Taken together, these results show that most TA patients who visited Korean medicine hospitals were satisfied with Korean medicine hospital treatment and services. However, they did not show satisfaction for all Korean medicine treatments, and were especially in favor of pharmacopuncture and acupuncture. Based on these findings, additional research should be conducted to effectively apply various Korean medicine treatments such as acupuncture, Chuna manual therapy, and Korean medicine physiotherapy. In addition, symptoms usually appeared within two days after the accident, and the majority of patients were shown to visit the hospital within 48 hours. Results also showed that greater post-treatment pain differences were associated with higher patient satisfaction of and intention to revisit Korean medicine institutions.

As a large-scale survey conducted simultaneously in various regions of the country, the results of this nationwide study can be utilized as a basic resource tool to gauge the overall status of TA patients. The purpose of this study was to evaluate the satisfaction of TA patients who received Korean medicine treatment and to evaluate the prognosis and outcome by treatment time.

However, this study is limited in that only pain was measured in evaluation of prognosis and outcome assessment. In addition, as a cross-sectional study which included a survey evaluation at an arbitrary timepoint, this study also holds limitations in that most patients were at the early stages of treatment, and the information on treatment duration was not conclusive.

There is also the possibility of selection bias in that patients with high levels of satisfaction may have had higher retention rates and consequently selected at a higher frequency as subjects. Although it is difficult to accurately discern population characteristics as the study recruited patients within a specific time period at select institutions, the authors made efforts to recruit varied patients at various institutions nationwide.

As the questionnaire relies on subjective assessment of patients, data can be exposed to information bias, and there is risk of recall bias for items requiring retrospect.

The readers are therefore advised to exercise caution in interpretation of results as bias due to residual confounding other than variables not covered by the questionnaire cannot be excluded. An added weakness of this study is that only rankings of overall satisfaction are presented as the survey did not investigate individual treatment satisfaction rates.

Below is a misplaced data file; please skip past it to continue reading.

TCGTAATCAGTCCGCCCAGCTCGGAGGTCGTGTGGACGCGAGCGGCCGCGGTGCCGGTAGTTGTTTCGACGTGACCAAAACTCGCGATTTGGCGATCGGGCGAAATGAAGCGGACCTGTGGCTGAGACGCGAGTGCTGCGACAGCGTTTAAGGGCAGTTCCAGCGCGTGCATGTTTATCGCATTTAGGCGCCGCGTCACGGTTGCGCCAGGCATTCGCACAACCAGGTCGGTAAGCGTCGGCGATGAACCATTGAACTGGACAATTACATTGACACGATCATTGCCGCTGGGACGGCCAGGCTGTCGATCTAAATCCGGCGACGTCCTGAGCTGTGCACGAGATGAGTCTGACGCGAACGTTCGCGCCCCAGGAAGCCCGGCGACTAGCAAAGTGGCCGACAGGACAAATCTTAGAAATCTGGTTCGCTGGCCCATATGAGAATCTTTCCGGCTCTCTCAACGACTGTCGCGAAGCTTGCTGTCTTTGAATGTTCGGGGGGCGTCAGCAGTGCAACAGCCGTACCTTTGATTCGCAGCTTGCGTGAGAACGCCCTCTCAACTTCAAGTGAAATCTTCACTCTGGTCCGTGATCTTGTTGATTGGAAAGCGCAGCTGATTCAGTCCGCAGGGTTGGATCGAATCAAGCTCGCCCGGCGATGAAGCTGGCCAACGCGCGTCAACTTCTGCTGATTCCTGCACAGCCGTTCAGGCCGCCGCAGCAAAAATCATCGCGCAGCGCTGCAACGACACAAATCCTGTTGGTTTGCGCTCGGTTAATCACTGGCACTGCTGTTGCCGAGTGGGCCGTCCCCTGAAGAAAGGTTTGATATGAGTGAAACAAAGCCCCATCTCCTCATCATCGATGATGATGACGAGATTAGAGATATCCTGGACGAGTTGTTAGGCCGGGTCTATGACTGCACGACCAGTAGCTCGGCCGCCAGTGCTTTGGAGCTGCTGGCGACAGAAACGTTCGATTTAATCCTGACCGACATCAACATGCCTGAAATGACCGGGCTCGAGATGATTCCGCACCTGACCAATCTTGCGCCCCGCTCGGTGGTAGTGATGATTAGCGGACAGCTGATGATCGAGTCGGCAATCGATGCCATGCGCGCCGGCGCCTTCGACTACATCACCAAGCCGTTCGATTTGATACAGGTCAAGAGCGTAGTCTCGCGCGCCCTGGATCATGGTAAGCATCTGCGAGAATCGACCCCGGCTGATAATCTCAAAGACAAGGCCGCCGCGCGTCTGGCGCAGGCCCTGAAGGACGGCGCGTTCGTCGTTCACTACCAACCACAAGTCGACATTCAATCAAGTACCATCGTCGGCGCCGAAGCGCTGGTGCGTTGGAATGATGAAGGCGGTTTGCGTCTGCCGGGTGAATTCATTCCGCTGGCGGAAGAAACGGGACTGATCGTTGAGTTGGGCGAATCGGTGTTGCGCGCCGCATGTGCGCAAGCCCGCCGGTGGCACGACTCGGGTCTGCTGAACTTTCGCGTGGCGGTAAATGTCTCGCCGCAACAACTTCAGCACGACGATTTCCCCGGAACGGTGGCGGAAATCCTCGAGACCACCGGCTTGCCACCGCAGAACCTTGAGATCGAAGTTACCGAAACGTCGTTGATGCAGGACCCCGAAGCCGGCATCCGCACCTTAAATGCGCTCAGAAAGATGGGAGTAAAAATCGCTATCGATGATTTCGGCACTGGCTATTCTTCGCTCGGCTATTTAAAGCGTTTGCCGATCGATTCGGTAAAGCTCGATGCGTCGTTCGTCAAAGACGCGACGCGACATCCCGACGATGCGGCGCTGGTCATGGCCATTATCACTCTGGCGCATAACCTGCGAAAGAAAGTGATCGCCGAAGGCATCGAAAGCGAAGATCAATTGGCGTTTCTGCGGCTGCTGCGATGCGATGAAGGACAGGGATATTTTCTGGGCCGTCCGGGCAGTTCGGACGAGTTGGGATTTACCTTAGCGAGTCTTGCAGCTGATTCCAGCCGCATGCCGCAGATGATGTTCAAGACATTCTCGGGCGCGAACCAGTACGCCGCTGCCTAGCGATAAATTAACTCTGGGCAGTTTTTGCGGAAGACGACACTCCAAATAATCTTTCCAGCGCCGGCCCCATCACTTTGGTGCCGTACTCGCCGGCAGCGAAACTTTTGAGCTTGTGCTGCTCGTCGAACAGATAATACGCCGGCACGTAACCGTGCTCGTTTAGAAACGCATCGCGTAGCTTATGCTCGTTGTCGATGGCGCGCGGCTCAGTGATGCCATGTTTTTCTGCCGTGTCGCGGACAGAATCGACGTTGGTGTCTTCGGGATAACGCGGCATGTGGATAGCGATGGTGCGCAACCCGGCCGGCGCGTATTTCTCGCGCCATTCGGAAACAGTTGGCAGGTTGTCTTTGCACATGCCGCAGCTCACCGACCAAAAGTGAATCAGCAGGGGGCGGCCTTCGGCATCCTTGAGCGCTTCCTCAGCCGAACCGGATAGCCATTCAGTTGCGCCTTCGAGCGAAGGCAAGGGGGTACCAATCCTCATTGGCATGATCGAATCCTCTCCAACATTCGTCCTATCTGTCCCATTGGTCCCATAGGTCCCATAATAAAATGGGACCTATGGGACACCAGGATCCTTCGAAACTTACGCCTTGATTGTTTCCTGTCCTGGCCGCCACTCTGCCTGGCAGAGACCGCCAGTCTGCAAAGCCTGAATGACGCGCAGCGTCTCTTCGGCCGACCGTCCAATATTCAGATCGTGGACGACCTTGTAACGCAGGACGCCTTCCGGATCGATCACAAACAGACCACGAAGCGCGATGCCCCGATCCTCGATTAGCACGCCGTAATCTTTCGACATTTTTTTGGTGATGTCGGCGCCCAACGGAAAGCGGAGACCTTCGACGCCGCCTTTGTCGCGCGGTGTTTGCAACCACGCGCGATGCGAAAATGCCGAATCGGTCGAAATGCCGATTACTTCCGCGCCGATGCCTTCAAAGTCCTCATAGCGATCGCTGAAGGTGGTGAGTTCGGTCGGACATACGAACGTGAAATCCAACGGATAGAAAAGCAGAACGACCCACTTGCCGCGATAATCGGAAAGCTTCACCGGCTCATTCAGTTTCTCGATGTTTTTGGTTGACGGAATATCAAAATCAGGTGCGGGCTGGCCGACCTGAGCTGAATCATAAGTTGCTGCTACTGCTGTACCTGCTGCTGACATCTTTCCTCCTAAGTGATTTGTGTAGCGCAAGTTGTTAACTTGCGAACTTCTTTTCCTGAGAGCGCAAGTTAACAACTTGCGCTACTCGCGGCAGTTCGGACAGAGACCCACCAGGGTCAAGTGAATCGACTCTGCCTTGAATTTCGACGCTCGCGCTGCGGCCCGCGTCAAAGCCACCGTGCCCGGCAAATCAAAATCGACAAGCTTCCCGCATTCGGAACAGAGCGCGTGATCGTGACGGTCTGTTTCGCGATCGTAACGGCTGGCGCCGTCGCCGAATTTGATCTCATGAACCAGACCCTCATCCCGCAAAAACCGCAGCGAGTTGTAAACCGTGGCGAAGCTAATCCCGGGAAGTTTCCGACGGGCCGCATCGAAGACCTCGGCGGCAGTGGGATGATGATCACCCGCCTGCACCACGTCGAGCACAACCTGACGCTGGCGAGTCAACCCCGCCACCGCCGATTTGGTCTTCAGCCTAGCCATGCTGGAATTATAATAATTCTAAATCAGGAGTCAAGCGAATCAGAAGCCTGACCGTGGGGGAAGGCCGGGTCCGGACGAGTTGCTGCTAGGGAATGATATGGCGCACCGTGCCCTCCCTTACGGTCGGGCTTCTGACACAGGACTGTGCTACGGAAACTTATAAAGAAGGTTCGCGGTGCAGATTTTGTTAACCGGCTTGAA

Still, through further research utilizing more comprehensive clinical data and evaluation tools, a more practical and extensive assessment of satisfaction and treatment rates of Korean medicine services is expected to be made possible. This study is anticipated to provide a basis for future prospective survey studies.

In summary, the results obtained from this survey conducted in 845 TA patients visiting Korean medicine hospitals from February 25, 2016 to March 9, 2016 indicated highest satisfaction for pharmacopuncture treatment, followed by acupuncture and Chuna manual therapy. This study determined the characteristics and status of TA patients using Korean medicine and suggests the need for further more inclusive studies.

Notes

The authors have no conflicts of interest to declare.

References

1. Naghavi M, Wang H, Lozano R, Davis A, Liang X, Zhou M, et al. Global, regional, and national age-sex specific all-cause and cause-specific mortality for 240 causes of death, 1990-2013: a systematic analysis for the Global Burden of Disease Study 2013. Lancet 2015;385:117–171.
2. Chalya PL, Mabula JB, Dass RM, Mbelenge N, Ngayomela IH, Chandika AB, et al. Injury characteristics and outcome of road traffic crash victims at Bugando Medical Centre in Northwestern Tanzania. J Trauma Manag Outcomes 2012;6:1.
3. Cassidy JD, Carroll L, Côté P, Berglund A, Nygren A. Low back pain after traffic collisions: a population-based cohort study. Spine 2003;28:1002–1009.
4. ITF. 2017. [Internet]. Road Safety Annual Report 2017, OECD Publishing, Paris. 2017 [cited 2017 Oct 10]. Available from: http://dx.doi.org/10.1787/irtad-2017-en.
5. KoRoad. [Internet]. 2017 Traffic Accidents Statistical Analysis (2016 statistics). [cited 2017 Oct 30]. Available from: http://taas.koroad.or.kr/web/bdm/srs/selectStaticalReportsList.do?menuId=WEB_KMP_CSC_SRS_TAA.
6. Hurwitz EL, Carragee EJ, van der Velde G, Carroll LJ, Nordin M, Guzman J, et al. Treatment of neck pain: noninvasive interventions: results of the Bone and Joint Decade 2000-2010 Task Force on Neck Pain and Its Associated Disorders. Spine 2008;15:S123–152.
7. Cho SW, Kang YK, Jang DH, Lee IS. Review on the Tendencies of Diagnosis and Treatment of Traffic Accidental Patients. JKCMSN 2009;4:197–209.
8. Park SY, Lee YK, Kim JS, Lim SC, Lee BH, Junh TY, et al. Survey of Oriental Medical Care for Traffic Accident Patients with Automobile insurance; 544 Cases Report. J Acupunct Res 2009;26:1–10.
9. Kim MJ, Lee SH, Kim KH. The clinical study of the 47 traffic accident victims. J Acupunct Res 2000;17:250–264.
10. Chiang SY, Park JW, Shin HG, Shin JH, Lee SY, Koh YJ, et al. Survey on Satisfaction of Korean Medicine Treatment in 131 Cases by Traffic Accident. J Acupunct Res 2012;29:67–75.
11. Ministry of Health and Welfare. [Internet]. Automobile insurance claims by type of medical institution in 2016. [cited 2017 Jun 27]. Available from: http://www.mohw.go.kr/react/al/sal0301vw.jsp?PAR_MENU_ID=04&MENU_ID=0403&page=36&CONT_SEQ=340291#.